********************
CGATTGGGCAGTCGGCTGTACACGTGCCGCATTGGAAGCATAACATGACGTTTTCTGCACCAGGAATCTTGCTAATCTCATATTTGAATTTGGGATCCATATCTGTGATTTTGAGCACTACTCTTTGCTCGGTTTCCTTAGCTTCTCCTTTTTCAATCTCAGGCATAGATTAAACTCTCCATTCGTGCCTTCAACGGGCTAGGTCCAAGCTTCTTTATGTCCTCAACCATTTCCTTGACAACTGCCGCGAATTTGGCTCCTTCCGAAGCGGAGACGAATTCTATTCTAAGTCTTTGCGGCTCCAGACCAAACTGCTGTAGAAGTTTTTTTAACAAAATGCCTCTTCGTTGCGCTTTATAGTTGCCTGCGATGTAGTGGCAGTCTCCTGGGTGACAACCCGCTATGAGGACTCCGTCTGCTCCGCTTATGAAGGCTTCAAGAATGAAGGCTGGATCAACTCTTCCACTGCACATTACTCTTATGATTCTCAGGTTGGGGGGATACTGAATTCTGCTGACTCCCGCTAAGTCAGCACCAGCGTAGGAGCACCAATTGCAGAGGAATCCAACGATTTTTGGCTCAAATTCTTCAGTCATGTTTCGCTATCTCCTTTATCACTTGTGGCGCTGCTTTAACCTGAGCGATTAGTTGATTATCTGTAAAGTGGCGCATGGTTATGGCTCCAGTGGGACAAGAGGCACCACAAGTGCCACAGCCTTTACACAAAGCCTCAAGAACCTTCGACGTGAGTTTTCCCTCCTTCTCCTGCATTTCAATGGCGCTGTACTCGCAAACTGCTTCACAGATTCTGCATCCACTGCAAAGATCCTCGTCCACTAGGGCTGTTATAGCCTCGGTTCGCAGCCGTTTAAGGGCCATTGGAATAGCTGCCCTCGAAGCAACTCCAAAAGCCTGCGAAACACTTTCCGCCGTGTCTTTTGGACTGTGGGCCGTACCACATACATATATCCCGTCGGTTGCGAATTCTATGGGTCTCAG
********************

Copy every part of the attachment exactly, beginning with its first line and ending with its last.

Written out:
CGATTGGGCAGTCGGCTGTACACGTGCCGCATTGGAAGCATAACATGACGTTTTCTGCACCAGGAATCTTGCTAATCTCATATTTGAATTTGGGATCCATATCTGTGATTTTGAGCACTACTCTTTGCTCGGTTTCCTTAGCTTCTCCTTTTTCAATCTCAGGCATAGATTAAACTCTCCATTCGTGCCTTCAACGGGCTAGGTCCAAGCTTCTTTATGTCCTCAACCATTTCCTTGACAACTGCCGCGAATTTGGCTCCTTCCGAAGCGGAGACGAATTCTATTCTAAGTCTTTGCGGCTCCAGACCAAACTGCTGTAGAAGTTTTTTTAACAAAATGCCTCTTCGTTGCGCTTTATAGTTGCCTGCGATGTAGTGGCAGTCTCCTGGGTGACAACCCGCTATGAGGACTCCGTCTGCTCCGCTTATGAAGGCTTCAAGAATGAAGGCTGGATCAACTCTTCCACTGCACATTACTCTTATGATTCTCAGGTTGGGGGGATACTGAATTCTGCTGACTCCCGCTAAGTCAGCACCAGCGTAGGAGCACCAATTGCAGAGGAATCCAACGATTTTTGGCTCAAATTCTTCAGTCATGTTTCGCTATCTCCTTTATCACTTGTGGCGCTGCTTTAACCTGAGCGATTAGTTGATTATCTGTAAAGTGGCGCATGGTTATGGCTCCAGTGGGACAAGAGGCACCACAAGTGCCACAGCCTTTACACAAAGCCTCAAGAACCTTCGACGTGAGTTTTCCCTCCTTCTCCTGCATTTCAATGGCGCTGTACTCGCAAACTGCTTCACAGATTCTGCATCCACTGCAAAGATCCTCGTCCACTAGGGCTGTTATAGCCTCGGTTCGCAGCCGTTTAAGGGCCATTGGAATAGCTGCCCTCGAAGCAACTCCAAAAGCCTGCGAAACACTTTCCGCCGTGTCTTTTGGACTGTGGGCCGTACCACATACATATATCCCGTCGGTTGCGAATTCTATGGGTCTCAG